Chapter 3 considers the questions of how and why James the brother of Jesus became the leader of the Jerusalem church, what kind of leader he was, and how he related to the other leaders of the Jesus movement. While Peter and others had left Jerusalem, James did not. “[W]e may infer that James’s commitment to Jewish faith and practice was such that the religious and political authorities saw no reason to take action against him” (65). This chapter also devotes some attention to the matter of whether Gentile converts had to become a Jewish proselytes, and also the issue of whether James and Paul agreed on the role of works of the law in the life of the believer. Chapter 4 explores this question further by looking at Phinehas, grandson of Aaron. Evans’s contention is that “proper understanding of works of law and being declared righteous, either for what one does or what one believes, must take into account the way Phinehas the zealous priest was appreciated among Jews and Christians in late antiquity” (78). Evans helps us to see this appreciation by highlighting texts that mention Phinehas in Hebrew Scriptures, deuterocanonical writings, and Qumran texts. Attention is given to a text from Qumran scroll 4QMMT that likely alludes to Phinehas and mentions “works of the law” and imputation of righteousness. The chapter concludes with more on Paul and James in relation to “works of the law.”
Chapter 5 builds on the work of Eyal Regev that traces the history of the conflict between Jerusalem’s priestly aristocracy and the leaders of the Jesus movement. Evans suggests that “the principal priestly family at odds with the Jesus movement was the family of Annas” (94), and gives us a glimpse of the temple controversy by highlighting the relation of the family of Annas to Jesus of Nazareth, the twelve, Stephen, James son of Zebedee, Paul, Peter, James the brother of Jesus, and Jesus son of Ananias. Evans concludes the chapter by giving a few reasons why he believes that Jesus ben Ananias was a member of the Jesus movement. He notes that “the deaths of Jesus of Nazareth and Jesus ben Ananias, two men who had spoken oracles inspired by Jeremiah 7 against the temple establishment, bracket the forty-year history of the church in Jerusalem” (115). The concluding chapter covers several major developments in the Jesus movements during the years following the siege of Jerusalem and the destruction of the Temple, looking at the relationship between Jews and Christians in the Gospel of Matthew, the Gospel of John, the letters of Revelation, and the letter of Ignatius. The chapter concludes with a note on the difficulties of the Jewish believers in Jesus during the Bar Kokhba rebellion. An appendix summarizes the “root causes of the Jewish-Christian rift.”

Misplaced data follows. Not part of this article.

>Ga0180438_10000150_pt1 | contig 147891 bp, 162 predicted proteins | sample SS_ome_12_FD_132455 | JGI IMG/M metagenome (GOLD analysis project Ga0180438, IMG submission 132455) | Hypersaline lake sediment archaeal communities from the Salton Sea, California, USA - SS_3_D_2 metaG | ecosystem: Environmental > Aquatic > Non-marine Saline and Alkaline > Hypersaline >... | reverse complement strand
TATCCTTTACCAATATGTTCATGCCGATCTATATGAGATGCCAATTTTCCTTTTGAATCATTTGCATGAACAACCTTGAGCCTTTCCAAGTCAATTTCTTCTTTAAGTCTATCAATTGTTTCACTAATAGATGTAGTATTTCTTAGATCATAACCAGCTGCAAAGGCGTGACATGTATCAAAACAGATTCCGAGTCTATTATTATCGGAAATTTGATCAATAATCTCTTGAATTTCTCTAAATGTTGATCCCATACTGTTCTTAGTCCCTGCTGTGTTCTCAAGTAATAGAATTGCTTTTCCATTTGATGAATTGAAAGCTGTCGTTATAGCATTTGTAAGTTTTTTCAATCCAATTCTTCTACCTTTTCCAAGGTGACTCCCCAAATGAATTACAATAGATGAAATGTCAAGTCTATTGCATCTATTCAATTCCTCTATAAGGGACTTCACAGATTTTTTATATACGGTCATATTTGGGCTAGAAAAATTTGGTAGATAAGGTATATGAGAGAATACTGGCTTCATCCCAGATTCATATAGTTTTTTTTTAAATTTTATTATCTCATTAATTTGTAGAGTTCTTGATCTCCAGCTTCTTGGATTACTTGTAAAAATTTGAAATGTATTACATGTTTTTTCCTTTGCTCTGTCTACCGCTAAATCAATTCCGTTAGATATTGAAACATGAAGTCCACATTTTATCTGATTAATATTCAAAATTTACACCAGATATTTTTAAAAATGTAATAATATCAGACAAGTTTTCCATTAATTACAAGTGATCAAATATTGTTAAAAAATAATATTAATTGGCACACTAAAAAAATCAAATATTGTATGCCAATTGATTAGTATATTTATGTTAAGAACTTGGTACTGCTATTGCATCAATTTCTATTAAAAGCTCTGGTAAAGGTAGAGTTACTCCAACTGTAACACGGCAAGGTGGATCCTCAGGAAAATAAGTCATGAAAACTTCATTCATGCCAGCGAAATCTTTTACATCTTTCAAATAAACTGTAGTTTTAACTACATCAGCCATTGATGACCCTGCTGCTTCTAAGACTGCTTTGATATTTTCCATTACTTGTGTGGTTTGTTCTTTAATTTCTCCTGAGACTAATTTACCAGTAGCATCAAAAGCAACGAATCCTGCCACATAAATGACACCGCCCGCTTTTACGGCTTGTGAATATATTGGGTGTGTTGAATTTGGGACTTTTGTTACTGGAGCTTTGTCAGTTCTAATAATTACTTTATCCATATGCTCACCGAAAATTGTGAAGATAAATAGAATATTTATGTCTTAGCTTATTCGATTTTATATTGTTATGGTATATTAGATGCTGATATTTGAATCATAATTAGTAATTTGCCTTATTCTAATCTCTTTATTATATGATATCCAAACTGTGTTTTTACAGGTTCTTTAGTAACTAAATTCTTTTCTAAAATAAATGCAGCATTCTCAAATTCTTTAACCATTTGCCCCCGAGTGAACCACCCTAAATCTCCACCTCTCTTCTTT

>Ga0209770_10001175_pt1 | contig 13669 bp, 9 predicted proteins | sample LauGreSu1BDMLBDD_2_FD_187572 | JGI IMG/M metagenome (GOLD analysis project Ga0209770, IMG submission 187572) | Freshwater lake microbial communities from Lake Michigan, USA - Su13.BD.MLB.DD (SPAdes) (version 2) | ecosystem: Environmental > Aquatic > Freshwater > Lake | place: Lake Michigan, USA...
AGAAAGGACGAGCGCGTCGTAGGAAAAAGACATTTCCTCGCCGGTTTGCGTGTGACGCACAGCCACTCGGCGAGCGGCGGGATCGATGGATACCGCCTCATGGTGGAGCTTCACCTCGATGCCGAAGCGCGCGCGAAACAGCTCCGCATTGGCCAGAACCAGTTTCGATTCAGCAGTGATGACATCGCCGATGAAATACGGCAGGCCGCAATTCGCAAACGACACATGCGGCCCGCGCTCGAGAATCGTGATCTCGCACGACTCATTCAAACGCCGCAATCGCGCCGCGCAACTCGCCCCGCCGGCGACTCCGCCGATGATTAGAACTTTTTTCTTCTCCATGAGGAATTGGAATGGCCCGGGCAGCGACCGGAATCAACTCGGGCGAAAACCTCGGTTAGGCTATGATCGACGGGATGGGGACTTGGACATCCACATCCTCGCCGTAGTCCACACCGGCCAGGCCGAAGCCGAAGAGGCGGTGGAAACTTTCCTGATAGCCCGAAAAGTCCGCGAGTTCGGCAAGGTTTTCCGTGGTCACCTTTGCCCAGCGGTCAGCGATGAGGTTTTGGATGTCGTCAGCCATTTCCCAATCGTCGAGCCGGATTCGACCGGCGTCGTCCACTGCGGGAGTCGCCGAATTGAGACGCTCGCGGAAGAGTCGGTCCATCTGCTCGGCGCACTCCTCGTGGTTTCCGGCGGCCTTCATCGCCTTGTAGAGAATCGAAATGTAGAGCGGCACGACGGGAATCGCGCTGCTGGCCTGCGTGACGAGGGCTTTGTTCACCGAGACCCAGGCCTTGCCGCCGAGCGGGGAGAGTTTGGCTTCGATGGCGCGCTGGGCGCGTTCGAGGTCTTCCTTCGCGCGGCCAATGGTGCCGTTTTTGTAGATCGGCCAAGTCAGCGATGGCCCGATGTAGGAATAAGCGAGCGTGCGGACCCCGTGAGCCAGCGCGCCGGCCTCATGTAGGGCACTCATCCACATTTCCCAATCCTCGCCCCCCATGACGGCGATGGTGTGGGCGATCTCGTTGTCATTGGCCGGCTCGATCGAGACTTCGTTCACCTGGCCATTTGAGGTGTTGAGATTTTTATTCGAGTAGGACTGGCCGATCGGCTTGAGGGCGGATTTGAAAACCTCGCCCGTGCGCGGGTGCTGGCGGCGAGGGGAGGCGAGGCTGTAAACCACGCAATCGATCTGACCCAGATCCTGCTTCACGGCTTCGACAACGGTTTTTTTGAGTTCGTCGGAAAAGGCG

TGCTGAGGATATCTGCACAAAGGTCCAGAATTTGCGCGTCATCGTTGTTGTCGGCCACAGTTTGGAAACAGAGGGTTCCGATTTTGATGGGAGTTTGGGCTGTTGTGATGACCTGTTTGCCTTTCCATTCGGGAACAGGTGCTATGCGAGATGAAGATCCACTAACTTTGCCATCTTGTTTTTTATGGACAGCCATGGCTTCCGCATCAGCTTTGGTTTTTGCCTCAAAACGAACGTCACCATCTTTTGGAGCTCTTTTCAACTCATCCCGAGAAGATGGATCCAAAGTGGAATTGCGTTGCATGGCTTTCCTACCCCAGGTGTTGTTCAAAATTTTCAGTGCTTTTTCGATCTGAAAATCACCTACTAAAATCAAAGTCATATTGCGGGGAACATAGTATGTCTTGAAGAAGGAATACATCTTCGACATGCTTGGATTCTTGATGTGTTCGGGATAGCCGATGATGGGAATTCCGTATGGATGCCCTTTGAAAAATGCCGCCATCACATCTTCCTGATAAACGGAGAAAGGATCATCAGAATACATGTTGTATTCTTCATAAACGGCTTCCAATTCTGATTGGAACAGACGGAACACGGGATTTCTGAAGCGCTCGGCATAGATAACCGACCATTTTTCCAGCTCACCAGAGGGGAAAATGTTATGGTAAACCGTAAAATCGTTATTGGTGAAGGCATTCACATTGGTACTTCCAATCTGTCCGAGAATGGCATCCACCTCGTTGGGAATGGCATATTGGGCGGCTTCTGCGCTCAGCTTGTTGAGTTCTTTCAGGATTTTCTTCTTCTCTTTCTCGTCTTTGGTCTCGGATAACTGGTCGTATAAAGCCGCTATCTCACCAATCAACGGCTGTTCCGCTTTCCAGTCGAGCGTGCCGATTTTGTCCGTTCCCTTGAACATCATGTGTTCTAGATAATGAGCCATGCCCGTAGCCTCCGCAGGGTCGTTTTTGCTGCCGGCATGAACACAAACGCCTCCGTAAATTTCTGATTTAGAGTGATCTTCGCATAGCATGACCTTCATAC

The title of this book gives the impression that it’s a general book on the first Christian generation, but the book actually covers an important facet of early Christianity that has not really been investigated. For this reason, anyone interested in early Christianity, especially the period from Christ to the destruction of the Jerusalem temple, should read From Jesus to the Church. This book is also a treat for anyone interested in Christianity’s Jewish background and as well as noncanonical Jewish texts. Evans has an astounding knowledge of deuterocanonical texts and Qumran scrolls that shed much light on the topics he discusses. This is a short book with a wealth of information that is both accessible for laypeople and enjoyable for scholars. I highly recommend it.
*For an in-depth look at each chapter, check out the blog tour going on over at Near Emmaus.
**Many thanks for Westminster John Knox for sending a free copy in exchange for an unbiased review!